Rollicking Farce Tickles the Funny Bone

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The author of It Runs in the Family, Ray Cooney, has been referred to as the British Neil Simon. Cooney also acts, produces, and directs in London’s West End. He is famous for his fast-paced farces filled with plenty of slapstick action like the Playhouse’s season opener, Cooney’s own It Runs in the Family.

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Are You Ready for the Eeriest of Ghost Stories…?

“I quite agree—in regard to Griffin’s ghost, or whatever it was—that its appearing first to the little boy, at so tender an age, adds a particular touch. But it’s not the first occurrence of its charming kind that I know to have involved a child. If the child gives the effect another turn of the screw, what do you say to TWO children—?”

turn of the screwPhoto Credit

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Meet the Other Half of the Haynes Sister Duo: Meghan!

With the Haynes sisters in White Christmas, we simply can’t have one without the other. Meghan Jarecki plays Judy Haynes, the little sister to Ali Littrell Finstrom’s Betty Haynes. Even though she’s incredibly active with the Children’s Theatre here at the Playhouse, White Christmas is Meghan’s first main stage production here! We’re thrilled for her to take the stage in this role, and we took a few minutes to get to know her before stepping onstage for tonight’s opening performance.

Meghan (center) with Corny Collins and others of the cast in the Children's Theatre production of "Hairspray."

Meghan (center) with Corny Collins and others of the cast in the Children’s Theatre production of “Hairspray.”

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We’re Officially A Century Old!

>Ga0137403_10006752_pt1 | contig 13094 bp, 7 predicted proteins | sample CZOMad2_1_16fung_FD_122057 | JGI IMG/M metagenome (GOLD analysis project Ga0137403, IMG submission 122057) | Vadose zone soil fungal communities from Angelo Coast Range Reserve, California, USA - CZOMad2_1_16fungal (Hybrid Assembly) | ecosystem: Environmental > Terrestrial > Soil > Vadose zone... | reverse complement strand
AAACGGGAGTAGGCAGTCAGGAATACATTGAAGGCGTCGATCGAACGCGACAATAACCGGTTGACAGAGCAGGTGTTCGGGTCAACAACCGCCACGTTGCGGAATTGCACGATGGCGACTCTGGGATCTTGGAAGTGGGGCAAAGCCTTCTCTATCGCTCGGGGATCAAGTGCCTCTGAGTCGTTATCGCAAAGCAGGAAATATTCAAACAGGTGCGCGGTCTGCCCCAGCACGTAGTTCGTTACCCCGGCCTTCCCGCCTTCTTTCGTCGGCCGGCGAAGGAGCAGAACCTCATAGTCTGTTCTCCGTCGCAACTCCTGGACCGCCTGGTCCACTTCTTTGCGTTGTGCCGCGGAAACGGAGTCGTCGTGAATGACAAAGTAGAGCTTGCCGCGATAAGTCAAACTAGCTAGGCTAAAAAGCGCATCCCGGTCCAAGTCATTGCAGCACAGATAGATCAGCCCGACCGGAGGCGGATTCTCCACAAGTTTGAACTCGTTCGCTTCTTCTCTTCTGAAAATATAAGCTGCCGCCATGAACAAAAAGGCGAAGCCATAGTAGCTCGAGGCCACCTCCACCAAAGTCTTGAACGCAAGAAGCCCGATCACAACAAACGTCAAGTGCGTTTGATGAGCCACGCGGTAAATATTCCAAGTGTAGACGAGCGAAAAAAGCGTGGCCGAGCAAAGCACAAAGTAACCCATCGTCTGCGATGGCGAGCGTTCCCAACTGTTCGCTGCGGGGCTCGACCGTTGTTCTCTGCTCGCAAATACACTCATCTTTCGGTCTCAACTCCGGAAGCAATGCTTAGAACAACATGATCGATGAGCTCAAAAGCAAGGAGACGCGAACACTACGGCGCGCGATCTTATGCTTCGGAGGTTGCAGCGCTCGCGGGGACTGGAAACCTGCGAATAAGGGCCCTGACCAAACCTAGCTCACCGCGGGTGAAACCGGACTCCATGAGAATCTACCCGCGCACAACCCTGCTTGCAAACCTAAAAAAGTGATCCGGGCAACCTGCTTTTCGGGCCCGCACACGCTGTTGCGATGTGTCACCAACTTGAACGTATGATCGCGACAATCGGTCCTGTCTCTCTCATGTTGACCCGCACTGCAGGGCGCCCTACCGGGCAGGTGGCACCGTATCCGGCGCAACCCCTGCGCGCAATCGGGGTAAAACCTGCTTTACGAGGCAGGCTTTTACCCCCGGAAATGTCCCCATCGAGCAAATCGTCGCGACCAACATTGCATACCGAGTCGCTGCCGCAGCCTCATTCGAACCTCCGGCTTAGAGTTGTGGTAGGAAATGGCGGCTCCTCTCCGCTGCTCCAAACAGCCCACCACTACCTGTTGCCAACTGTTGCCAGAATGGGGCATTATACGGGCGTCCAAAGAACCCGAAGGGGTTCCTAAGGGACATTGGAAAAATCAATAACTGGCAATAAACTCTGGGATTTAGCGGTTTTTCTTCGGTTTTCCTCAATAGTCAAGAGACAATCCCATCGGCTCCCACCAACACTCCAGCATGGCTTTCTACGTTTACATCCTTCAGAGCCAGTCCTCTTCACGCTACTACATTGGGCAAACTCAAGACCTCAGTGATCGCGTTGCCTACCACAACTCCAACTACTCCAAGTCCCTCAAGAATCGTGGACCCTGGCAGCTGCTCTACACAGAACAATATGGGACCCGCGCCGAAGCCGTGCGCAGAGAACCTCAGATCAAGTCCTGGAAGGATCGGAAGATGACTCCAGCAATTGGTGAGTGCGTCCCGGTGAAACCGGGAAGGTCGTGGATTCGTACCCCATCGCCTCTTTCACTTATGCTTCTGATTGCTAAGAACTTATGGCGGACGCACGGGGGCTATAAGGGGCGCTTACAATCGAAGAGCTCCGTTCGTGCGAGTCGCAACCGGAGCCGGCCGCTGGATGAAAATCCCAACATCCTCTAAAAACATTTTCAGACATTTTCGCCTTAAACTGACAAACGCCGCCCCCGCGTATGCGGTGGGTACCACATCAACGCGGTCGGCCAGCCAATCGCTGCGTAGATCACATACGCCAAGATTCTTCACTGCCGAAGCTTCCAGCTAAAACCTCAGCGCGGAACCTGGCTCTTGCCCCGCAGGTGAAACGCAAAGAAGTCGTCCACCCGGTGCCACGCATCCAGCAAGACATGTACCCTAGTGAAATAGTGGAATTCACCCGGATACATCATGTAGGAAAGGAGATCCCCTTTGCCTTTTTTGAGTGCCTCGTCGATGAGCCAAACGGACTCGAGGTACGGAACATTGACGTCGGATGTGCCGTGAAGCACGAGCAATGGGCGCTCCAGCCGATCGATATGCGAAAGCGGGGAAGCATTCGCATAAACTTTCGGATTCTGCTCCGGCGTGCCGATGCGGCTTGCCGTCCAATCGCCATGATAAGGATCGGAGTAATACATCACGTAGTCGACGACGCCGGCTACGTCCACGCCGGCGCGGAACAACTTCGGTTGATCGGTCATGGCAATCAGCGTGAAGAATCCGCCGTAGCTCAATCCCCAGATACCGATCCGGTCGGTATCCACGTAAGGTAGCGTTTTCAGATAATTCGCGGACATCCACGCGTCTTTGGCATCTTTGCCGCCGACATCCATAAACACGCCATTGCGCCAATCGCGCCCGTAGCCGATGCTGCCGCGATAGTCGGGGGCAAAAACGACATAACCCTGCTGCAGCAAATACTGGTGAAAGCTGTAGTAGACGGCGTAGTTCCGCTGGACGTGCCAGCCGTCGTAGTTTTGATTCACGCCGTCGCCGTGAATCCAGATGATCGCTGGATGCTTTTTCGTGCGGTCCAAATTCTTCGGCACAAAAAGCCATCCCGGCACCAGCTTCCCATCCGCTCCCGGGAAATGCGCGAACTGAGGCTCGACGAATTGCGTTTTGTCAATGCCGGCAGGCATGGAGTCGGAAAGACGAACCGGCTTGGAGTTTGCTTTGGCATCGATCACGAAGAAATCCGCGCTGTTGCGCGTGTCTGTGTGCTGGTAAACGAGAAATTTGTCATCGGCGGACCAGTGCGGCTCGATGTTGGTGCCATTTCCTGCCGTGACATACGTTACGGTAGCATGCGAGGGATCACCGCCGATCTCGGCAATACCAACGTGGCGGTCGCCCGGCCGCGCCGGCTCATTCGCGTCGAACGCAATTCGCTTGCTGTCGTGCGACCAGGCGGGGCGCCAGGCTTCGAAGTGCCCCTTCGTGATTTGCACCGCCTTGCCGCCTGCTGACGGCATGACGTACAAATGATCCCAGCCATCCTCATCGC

CELEBRATION

One hundred years ago, the original version of what is now the Duluth Playhouse opened with a production of George Bernard Shaw’s “The Dark Lady of the Sonnets.”

The American premiere of the play featuring a Shakespeare character played for a sold-out crowd and earned raves in the News Tribune’s Social Side of Life section.

“Members of the Duluth Center of the Drama League hoped that the opening of their Little Theater would be a success,” the News Tribune reported on Nov. 18, 1914. “It was more than that. It was a triumph.”

The Little Theater, now known as the Duluth Playhouse, celebrated its 100th birthday on November 17, 2014 with staff, board members, supporters, punch, cake and cookies at the Depot.

Mayor Don Ness proclaimed it Duluth Playhouse Day in the city.

“This is really quite an accomplishment,” he said, crediting the Playhouse with being a draw to people looking to relocate to Duluth.

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Are You Ready to Help Us Give to the Max?!

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Here’s the thing. We know you’re probably being bombarded with more than a few emails today asking you for donations, and you’re smart people. You know the drill about how to donate and the like. While ticket sales are our main source of revenue (thank you!), we still rely on fundraising for 35% of our overall operating budget.